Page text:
“It’s actually my 12th or 13th year working for Middlesex,” he says. “I started as a community coach, going into state schools and working in the area and district program. From there it evolved and evolved, and the last eight years I’ve worked in the academy. The value is in understanding the area, the county, the people, the club network.”

A year and a half ago Coutts took over as head of the academy, and though much of his role has been continuing what was already taking place when he was the assistant head, he has made a conscious effort to give the younger players more time playing cricket. This has included a maiden overseas tour, to La Manga, where the youngsters could learn from and train alongside Steven Finn, Toby Roland-Jones, and Tom Helm, as the trio returned from injury.

As well as honing the players’ techniques, taking them out of their comfort zones helps prepare them for life as a county pro, something which every academy player should be aspiring to be.

The 19 players selected to form the Elite Player Group at the Academy are selected on five criteria: their potential; their athleticism; their decision-making; their performance; and the long-term needs of Middlesex.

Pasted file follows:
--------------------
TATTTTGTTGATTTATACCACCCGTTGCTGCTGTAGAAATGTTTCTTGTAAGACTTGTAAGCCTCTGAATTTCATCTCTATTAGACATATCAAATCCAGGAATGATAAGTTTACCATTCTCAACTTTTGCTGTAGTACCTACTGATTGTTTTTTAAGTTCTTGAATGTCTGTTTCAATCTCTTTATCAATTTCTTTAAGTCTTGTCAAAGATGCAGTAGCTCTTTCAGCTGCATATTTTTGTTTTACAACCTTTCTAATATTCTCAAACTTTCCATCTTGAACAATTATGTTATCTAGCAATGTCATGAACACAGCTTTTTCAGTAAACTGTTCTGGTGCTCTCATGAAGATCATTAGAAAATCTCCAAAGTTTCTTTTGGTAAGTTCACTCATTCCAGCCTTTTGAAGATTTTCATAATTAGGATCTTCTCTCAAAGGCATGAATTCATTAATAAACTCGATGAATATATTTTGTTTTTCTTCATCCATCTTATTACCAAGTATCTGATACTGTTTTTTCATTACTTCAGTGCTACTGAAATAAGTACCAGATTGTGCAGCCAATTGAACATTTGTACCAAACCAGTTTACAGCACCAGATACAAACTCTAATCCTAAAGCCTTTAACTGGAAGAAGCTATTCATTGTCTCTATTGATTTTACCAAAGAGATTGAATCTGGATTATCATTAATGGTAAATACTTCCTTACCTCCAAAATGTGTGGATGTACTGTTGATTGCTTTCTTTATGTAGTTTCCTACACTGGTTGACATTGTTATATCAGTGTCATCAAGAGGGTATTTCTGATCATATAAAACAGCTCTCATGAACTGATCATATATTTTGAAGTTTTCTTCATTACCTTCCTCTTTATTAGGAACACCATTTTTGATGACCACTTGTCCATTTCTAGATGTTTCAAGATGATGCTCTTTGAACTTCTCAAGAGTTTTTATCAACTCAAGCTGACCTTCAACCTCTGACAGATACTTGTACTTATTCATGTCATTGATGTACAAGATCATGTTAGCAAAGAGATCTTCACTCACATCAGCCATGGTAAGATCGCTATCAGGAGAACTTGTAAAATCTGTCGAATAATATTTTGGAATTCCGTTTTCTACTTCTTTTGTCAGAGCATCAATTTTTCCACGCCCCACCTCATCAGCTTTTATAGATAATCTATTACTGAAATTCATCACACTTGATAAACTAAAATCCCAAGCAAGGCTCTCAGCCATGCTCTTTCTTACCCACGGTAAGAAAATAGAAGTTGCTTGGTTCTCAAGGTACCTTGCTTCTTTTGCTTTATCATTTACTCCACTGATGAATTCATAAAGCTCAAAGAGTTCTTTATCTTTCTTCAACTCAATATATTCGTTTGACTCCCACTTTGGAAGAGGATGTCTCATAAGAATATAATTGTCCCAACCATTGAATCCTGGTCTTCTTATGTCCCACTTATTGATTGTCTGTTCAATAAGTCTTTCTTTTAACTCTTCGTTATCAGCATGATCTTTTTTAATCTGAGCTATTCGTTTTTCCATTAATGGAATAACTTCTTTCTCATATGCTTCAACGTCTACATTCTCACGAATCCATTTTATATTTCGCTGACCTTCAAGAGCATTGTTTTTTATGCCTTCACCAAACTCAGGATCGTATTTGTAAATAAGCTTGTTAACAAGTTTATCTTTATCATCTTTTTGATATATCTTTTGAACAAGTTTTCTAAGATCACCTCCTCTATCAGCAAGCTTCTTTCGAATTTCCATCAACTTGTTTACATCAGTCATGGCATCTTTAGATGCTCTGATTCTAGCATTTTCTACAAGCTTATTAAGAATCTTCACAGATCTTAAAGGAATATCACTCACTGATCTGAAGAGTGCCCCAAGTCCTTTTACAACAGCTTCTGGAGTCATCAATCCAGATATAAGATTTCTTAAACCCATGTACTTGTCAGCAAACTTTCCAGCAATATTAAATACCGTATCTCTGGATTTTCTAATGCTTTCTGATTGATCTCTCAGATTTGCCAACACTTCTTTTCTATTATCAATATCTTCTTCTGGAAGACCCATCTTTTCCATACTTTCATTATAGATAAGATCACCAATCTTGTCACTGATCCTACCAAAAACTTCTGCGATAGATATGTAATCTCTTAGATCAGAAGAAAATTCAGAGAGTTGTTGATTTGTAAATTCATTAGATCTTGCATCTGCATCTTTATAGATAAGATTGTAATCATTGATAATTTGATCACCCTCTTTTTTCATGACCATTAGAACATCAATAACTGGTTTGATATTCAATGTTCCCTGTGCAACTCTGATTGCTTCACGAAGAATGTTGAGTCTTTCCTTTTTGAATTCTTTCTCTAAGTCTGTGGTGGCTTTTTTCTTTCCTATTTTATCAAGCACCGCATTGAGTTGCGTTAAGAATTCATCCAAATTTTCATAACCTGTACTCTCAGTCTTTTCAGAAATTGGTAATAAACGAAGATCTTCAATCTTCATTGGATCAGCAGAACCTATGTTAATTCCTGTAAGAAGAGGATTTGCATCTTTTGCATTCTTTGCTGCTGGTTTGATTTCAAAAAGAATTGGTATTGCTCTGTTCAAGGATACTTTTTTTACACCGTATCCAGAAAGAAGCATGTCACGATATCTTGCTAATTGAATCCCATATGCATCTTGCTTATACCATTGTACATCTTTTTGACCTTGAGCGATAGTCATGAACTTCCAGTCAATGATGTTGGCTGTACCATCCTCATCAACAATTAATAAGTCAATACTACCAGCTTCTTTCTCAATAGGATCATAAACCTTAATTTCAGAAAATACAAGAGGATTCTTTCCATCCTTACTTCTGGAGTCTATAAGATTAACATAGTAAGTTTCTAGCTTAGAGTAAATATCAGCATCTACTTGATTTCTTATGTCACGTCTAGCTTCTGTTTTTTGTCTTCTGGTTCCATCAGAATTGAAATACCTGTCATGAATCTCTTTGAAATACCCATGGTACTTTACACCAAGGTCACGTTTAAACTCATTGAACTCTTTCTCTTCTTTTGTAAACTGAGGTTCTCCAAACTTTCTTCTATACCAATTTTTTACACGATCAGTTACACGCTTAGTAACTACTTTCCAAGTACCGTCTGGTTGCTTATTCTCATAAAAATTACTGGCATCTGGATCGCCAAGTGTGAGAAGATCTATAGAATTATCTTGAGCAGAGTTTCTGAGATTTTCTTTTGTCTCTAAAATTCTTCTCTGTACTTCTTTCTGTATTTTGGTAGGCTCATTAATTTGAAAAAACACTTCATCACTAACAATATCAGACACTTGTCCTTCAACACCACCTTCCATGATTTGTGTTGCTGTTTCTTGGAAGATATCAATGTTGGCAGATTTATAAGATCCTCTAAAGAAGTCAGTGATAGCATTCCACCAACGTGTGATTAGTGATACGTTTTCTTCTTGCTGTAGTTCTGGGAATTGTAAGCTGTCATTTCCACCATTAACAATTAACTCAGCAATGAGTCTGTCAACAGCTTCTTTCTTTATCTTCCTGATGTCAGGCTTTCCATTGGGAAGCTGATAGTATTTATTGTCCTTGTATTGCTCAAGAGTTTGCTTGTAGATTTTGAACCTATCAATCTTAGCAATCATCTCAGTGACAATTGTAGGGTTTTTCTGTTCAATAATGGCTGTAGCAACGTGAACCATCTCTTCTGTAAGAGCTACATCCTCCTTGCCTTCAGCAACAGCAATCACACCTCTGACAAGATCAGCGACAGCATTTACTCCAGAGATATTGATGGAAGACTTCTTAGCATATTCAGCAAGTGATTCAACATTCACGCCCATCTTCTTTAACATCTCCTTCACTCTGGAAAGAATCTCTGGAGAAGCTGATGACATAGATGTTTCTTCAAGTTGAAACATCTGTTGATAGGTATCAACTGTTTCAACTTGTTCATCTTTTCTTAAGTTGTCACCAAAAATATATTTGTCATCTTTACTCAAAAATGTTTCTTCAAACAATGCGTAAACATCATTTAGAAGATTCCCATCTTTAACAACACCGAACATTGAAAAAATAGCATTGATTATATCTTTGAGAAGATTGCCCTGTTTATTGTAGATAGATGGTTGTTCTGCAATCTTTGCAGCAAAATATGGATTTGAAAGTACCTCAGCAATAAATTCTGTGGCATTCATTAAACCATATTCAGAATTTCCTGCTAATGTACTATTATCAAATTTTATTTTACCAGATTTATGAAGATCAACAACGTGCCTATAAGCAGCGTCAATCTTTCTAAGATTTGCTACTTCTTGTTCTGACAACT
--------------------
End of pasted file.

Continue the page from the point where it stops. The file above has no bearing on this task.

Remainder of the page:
It’s not just technique that gets taught at the Academy either. For the boys between 14 and 18 who make up the group, a more holistic approach is taken. The Professional Cricketers’ Association get involved, and workshops are run on time management and social media.

As part of that effort to get his budding young cricketers playing more cricket, Coutts has helped nurture a relationship with Berkshire, where some of the Academy team play if there isn’t space in the second team. The arrangement seems to be mutually beneficial; Berkshire have won the Minor Counties Championship three years on the trot, and currently top its Western Division.

It’s via that route that 17-year-old right-armer Toby Greatwood found his way to the club. “He’s had a really good summer with the ball, but also he’s got a couple of good scores in the lower order,” says Coutts.

His efforts were rewarded when he was chosen to represent the London and East team in the ECB’s U17 Super Fours regional competition, along with three other Middlesex players, Josh de Caires, Atharva Prasad, and Blake Cullen. No other county had as many players picked in the squad.

“Josh has impressed this year in second-team cricket where he’s got two hundreds, which for a boy who’s under 17 is a serious achievement,” says Coutts. “Blake was selected into the England Young Lions squad last year as one of the younger players. He did well in the summer series against India and Bangladesh and he learnt a huge amount.

“Atharva Prasad is the youngest of the four players, he’s only sixteen, a batter who scored a lot of runs at the Bunbury Festival last year, which is the under-15s regional competition, and he got a couple of nice scores during the Super Fours week.”

“I think all the boys got a good taste of a little bit of success, but also having played at that level, they’ll be well placed now to see how their game needs to improve and develop as well.”